Jason Rantz: Don't celebrate Seattle's 'most liberal city' rankingAugust 14, 2014 @ 3:54 pm
The Economist has come out with a chart that ranks the most liberal, big cities in the United States. The way they determine a city's liberalness is by the representation in municipal government, so they're looking at the people who are actually elected.
Seattle is not number one, but we are close. San Francisco is number one, followed by Washington D.C., then Seattle. Now some people appear to be happy about this. The Stranger's Anna Minard writes gleefully in the Slog on the Stranger "We're number three! We're number three!"
She writes: "What does this mean? Do we get to have more than one Socialist on the City Council? Are we finally gonna open up public pot cafes? Do Republicans in Seattle get some sort of consolation coffee mug now? Does the Space Needle have to fly the Pride flag year-round?"
For me, I don't think this should be celebrated. We should all be disappointed with this. All of us already knew Seattle was this big liberal city, but this basically tells us we're not ideologically diverse. And I believe diversity is a great thing.
Ideological diversity has proven to be a huge failure in this city - something the city, the leaders, and the activists don't foster because they don't like being challenged. They want to move forward with a progressive liberal agenda that they think will be best for the community, and when they are challenged, they get really upset and are not open to a debate.
Ideological bigotry is on display in the city of Seattle and folks actively shun people here who aren't liberal like them, regardless of the possibility that conservatives also want what is best for the city. They just have a different idea of how to get there.
It is sad to be around people who don't challenge you, and if you're a liberal in Seattle, you're almost never challenged. You're never actually being told what the other side is thinking and you never have to put up an argument.
Frankly, I'd think it's also bad to live in Mesa, Arizona. According to the list, Mesa, Arizona is considered to be the least liberal city in the country. This is bad for the exact same reason.
Assuming you're a conservative living there, you've got a bunch of other conservatives around and you're never truly being challenged. You're never truly being exposed to different ideas, different policies, and different programs to see if, actually, those things might work.
Now I had a theory that I wanted to look into. My hypothesis would be that you are better off living in one of the cities that is neither too liberal nor too conservative - that if you are in one of those ideologically diverse neighborhoods, you are going to be better off.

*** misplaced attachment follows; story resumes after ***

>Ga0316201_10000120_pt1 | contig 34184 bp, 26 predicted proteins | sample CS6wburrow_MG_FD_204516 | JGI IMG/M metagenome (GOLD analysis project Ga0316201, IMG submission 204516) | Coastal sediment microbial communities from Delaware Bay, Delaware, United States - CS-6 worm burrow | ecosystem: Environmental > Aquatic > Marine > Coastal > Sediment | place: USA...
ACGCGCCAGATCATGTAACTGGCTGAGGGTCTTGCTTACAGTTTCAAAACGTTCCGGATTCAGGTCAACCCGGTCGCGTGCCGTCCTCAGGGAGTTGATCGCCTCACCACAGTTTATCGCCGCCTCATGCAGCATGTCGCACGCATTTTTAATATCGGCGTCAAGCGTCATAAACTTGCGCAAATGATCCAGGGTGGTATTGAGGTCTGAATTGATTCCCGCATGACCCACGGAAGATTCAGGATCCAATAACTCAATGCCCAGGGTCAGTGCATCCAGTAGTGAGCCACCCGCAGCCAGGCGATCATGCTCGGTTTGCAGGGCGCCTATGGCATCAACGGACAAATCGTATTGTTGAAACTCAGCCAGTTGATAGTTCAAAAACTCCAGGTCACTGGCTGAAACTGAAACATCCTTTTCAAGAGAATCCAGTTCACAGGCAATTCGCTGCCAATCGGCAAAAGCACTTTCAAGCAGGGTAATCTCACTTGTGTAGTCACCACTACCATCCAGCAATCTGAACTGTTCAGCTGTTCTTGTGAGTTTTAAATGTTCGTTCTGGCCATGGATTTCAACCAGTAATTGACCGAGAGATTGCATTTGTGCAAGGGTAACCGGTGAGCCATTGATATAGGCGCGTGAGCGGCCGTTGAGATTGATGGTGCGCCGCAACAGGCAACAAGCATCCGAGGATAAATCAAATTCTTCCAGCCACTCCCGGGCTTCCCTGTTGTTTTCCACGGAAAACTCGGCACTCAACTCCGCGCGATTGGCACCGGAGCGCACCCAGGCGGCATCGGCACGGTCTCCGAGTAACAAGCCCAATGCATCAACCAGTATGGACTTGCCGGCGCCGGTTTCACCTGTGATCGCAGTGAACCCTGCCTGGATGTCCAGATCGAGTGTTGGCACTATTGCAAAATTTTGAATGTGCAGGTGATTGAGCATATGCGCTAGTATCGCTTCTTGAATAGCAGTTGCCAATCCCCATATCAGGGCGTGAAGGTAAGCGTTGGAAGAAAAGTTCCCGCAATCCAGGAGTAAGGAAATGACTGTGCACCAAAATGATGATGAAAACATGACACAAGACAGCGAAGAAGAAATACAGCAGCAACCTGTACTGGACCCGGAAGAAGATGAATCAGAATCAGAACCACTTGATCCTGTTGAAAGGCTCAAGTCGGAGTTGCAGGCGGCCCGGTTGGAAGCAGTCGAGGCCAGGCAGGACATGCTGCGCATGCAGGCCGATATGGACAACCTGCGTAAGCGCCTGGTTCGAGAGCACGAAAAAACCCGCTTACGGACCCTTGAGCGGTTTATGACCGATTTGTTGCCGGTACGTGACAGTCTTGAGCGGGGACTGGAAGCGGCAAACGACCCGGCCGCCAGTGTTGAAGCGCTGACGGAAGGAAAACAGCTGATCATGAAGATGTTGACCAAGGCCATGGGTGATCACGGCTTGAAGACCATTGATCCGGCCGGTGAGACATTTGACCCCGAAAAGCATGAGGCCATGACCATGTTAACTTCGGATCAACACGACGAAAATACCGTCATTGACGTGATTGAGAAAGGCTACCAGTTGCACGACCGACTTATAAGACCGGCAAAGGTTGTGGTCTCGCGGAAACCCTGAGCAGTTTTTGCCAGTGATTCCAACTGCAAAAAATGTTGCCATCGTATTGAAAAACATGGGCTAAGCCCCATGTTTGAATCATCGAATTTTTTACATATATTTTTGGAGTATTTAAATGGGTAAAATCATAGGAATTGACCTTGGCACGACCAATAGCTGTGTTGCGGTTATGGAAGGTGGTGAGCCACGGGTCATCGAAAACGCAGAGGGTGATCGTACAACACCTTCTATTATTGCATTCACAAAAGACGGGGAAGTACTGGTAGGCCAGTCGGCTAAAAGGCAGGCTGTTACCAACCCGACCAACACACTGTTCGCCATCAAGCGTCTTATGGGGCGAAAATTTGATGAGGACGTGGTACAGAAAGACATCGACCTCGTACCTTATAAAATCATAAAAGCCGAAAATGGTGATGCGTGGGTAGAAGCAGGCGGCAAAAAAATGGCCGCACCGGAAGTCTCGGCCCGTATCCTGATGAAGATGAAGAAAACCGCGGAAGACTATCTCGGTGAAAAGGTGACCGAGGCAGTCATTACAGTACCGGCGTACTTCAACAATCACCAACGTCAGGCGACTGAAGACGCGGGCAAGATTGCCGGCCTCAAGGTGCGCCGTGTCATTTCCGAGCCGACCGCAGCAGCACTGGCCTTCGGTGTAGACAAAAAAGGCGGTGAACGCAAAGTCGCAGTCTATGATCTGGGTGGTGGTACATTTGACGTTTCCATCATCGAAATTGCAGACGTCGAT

What does that actually mean when I say, you are better off? The data points we looked into had to do with whether it is affordable to live in a city and whether it is safe.
We looked at the average one-bedroom rents in these cities and we also looked at the violent crime rates. I took the top five most liberal, the five most conservative, and then I pulled five cities from the middle to compare.
The top five most liberal were: San Francisco, Washington D.C., Seattle, Oakland, and Boston.
The least liberal were: Mesa, Arizona, Oklahoma City, Colorado Springs, Virginia Beach, and Jacksonville, Florida.
The ones taken from the middle (neither too conservative nor too liberal) were: Fresno, Phoenix, Tampa, Dallas, and Las Vegas.
As you can probably guess, when we're talking about the most liberal cities, it is incredibly expensive to live there. San Francisco's average rent is $2,600 for a one-bedroom. Washington D.C. is $2,000, Seattle $1,500, Oakland $1,900, and Boston $1,900. It's really, really expensive to live in these cities that are the most liberal.
It turned out to be incredibly cheap to live in the least liberal cities. The average one-bedroom rent rate in Mesa was $650, Oklahoma City $812, Virginia Beach $850, Colorado springs $867, and Jacksonville $815.
Looking at the cities in the middle, in terms of politics, it's pretty cheap to live there, too. They are just a tad more expensive than the most conservative. You're spending $812 in Fresno, $850 in Phoenix, $895 in Tampa, $1,100 in Dallas, and $710 in Las Vegas.
Now, on the violent crime, we looked at it per 1,000 residents, so we're not having these numbers be misrepresented by populations.
The most conservative cities are actually the least violent, at 5.13 people out of 1,000 being impacted by violent crime. For the middle of the road cities, it's actually almost exactly the same at 6.5, just a tad more than the most conservative. In the most liberal cities, we see a violent crime rate of 10.79, nearly 11 per 1,000 residents is involved in a violent crime.
I know this is not high level data. I know I'm not a political scientist who studies this for a living, but just on the basics, just looking at the data, it seems to go to my point that you're probably better off living in a place where you are not being exposed just to one side, either conservative or liberal. I think you're better off exposing yourself to different opinions.
Taken from Tuesday's edition of The Jason Rantz Show.
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